Fusion energy, an industry perspective
The possibility of having an unlimited amount of clean energy is no longer a dream: nuclear fusion could be just a step away from industrial application. Producing energy from fusion, the reaction that powers the Sun and the other stars, is part of an ambitious technology development plan that is becoming increasingly stronger thanks to magnetic confinement, a solution that is drawing ever closer.
Reproducing on Earth the mechanism that powers the stars has been a holy grail for humanity: for decades, it was always going to be the next big thing. The reaction – called fusion – produces safe, clean and virtually endless energy, making it a potential breakthrough in the energy transition, and a radical disruption for the global energy system.
While over the years scientists and engineers – also thanks to some key European Initiatives – have made noticeable progress in developing the technology, now the urgency of the fight against climate change is giving new momentum to the endeavour. Crucially, it is attracting private capital into new projects, focused on making a business opportunity out of the technology. This means developing – as soon as possible – reactors that can produce more energy than the one they consume and deliver electricity to the grid.
The great advantage of magnetic confinement fusion energy is that it does not emit greenhouse gases. This makes it a potentially breakthrough energy source for the energy transition. It is also virtually inexhaustible, because it uses as fuel two isotopes of hydrogen: deuterium, which is obtained from seawater, and tritium, which can be produced through a physical reaction with lithium.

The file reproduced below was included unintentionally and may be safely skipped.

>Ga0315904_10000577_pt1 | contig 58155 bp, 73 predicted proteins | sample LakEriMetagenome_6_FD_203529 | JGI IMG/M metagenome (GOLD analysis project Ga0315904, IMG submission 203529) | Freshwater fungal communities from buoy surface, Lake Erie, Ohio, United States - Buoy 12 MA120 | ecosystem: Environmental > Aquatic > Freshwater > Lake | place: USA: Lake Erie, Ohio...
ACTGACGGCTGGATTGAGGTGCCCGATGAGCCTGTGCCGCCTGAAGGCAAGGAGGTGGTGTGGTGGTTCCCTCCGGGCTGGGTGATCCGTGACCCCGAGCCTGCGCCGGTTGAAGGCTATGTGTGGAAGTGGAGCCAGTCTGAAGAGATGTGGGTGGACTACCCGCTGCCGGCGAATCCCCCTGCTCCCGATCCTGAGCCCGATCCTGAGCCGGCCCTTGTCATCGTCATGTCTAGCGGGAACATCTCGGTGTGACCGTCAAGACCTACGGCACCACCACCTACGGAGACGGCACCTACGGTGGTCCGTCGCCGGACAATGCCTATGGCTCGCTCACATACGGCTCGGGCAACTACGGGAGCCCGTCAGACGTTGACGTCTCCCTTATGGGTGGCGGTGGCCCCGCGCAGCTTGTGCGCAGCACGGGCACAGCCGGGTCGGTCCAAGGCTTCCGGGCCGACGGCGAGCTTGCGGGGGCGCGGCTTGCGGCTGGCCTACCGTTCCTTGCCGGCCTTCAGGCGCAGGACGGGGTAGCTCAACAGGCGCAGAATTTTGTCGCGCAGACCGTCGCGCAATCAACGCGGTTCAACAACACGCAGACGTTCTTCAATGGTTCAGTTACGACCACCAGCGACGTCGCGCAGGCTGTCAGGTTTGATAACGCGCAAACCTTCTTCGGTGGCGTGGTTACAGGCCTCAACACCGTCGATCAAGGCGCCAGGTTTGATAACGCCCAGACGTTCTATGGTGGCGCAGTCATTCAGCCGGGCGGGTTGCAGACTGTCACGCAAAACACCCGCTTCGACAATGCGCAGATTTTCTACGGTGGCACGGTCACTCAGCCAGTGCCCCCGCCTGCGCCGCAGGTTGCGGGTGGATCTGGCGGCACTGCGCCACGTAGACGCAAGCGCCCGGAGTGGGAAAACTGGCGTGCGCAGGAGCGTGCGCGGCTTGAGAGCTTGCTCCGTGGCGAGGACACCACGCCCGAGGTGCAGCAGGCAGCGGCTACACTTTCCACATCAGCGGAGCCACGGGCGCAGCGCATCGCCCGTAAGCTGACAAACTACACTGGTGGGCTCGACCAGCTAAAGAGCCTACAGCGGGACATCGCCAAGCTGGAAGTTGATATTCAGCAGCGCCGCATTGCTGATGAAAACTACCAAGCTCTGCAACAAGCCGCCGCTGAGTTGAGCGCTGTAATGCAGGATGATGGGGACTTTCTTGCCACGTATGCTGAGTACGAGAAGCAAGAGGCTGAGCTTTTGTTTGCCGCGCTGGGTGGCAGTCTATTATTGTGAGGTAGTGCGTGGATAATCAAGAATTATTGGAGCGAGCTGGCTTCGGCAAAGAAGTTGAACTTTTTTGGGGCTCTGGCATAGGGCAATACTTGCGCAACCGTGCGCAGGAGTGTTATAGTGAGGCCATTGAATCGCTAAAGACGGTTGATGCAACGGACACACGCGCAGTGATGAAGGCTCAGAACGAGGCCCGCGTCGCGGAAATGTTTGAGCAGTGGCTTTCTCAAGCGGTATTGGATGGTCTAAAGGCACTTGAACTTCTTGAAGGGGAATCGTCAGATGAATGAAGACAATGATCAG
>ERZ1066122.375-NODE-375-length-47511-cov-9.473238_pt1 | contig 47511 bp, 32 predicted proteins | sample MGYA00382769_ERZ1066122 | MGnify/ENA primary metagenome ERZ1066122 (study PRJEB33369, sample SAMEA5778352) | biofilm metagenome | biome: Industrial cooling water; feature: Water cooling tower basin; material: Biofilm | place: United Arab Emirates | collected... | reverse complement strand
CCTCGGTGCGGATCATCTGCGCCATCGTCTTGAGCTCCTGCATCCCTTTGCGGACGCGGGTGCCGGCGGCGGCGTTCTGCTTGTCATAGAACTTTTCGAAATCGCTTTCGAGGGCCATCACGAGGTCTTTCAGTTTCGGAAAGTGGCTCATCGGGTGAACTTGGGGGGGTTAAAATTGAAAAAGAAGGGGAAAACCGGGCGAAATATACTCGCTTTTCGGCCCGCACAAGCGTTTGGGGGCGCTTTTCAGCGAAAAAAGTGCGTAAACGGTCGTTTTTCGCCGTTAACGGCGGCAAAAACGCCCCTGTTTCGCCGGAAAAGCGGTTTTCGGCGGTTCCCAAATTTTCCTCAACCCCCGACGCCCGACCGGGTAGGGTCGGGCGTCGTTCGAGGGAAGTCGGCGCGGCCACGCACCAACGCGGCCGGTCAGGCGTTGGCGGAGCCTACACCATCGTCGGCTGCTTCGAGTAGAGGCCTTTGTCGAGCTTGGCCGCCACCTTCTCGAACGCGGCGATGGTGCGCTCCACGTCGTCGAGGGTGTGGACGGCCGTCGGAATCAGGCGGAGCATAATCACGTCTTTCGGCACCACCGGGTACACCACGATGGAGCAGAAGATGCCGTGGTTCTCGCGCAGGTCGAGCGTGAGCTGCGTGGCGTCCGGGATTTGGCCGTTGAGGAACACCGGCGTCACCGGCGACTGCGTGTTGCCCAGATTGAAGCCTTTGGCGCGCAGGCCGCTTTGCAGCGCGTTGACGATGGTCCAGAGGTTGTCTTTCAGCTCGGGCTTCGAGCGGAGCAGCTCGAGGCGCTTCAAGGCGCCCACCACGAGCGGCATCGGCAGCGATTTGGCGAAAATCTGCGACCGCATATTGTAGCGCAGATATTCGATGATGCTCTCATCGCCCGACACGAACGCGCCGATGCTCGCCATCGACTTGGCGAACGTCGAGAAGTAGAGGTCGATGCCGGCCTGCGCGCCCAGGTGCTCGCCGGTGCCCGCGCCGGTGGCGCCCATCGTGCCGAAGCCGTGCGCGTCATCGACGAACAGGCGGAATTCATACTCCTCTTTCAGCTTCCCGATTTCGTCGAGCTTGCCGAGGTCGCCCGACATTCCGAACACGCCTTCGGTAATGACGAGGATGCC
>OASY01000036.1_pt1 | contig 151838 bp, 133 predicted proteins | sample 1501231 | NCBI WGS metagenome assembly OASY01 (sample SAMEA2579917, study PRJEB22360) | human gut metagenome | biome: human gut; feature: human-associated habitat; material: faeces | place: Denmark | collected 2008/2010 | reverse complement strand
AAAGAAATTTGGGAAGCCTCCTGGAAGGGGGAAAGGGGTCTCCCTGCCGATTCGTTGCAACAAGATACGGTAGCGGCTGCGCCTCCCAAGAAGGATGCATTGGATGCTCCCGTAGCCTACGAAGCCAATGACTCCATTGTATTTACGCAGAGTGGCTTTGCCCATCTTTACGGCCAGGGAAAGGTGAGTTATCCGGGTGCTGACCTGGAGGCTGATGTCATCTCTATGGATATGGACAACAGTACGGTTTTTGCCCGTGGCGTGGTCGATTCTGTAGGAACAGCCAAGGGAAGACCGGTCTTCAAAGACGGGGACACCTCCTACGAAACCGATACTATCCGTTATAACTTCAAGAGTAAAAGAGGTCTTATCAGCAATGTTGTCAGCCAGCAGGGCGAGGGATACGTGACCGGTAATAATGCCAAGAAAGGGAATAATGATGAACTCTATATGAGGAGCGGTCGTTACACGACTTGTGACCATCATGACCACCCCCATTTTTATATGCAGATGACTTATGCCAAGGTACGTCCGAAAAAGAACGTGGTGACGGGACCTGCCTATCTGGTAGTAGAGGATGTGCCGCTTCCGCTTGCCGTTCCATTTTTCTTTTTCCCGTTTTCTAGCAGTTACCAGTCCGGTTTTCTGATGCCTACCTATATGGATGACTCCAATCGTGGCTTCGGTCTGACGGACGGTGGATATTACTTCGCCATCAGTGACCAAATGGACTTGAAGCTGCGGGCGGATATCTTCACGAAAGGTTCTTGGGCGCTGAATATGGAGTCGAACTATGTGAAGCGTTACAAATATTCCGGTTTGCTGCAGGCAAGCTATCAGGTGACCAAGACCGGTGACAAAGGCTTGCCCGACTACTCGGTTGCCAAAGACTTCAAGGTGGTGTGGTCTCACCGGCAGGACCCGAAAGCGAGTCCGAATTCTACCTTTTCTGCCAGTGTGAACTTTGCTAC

According to the International Atomic Energy Agency (IAEA), fusion could generate around four million times more energy per kilogram of fuel than burning coal.
As its name suggests, magnetic confinement technology uses powerful magnetic fields to isolate plasma (a gas consisting of a mixture of deuterium and tritium). The fusion of two hydrogen nuclei releases an enormous amount of energy. Since gravitational force on Earth is far less strong than on the Sun and the other stars, the process requires bringing these hydrogen isotopes to very high temperatures (over 100 million degrees) in order for them to merge and release their energy.
Fusion energy is a completely different technology from nuclear fission, which powers current nuclear power plants: in the fission process, energy is produced by the “breaking” of a heavy atom (e.g. uranium) after impacting a neutron. During fusion, the opposite process takes place: once the right conditions are met, the repulsive forces can be overcome and they can merge into a helium nucleus, releasing energy in the process. All of this will be possible thanks to technologies that can ensure an inherently safe process, which extinguishes itself spontaneously.
[This large-bore, full-scale high-temperature superconducting magnet designed and built by Commonwealth Fusion Systems and MIT’s Plasma Science and Fusion Center (PSFC) has demonstrated a record-breaking 20 tesla magnetic field. It is the strongest fusion magnet in the world. Credit: Gretchen Ertl, CFS/MIT-PSFC, 2021]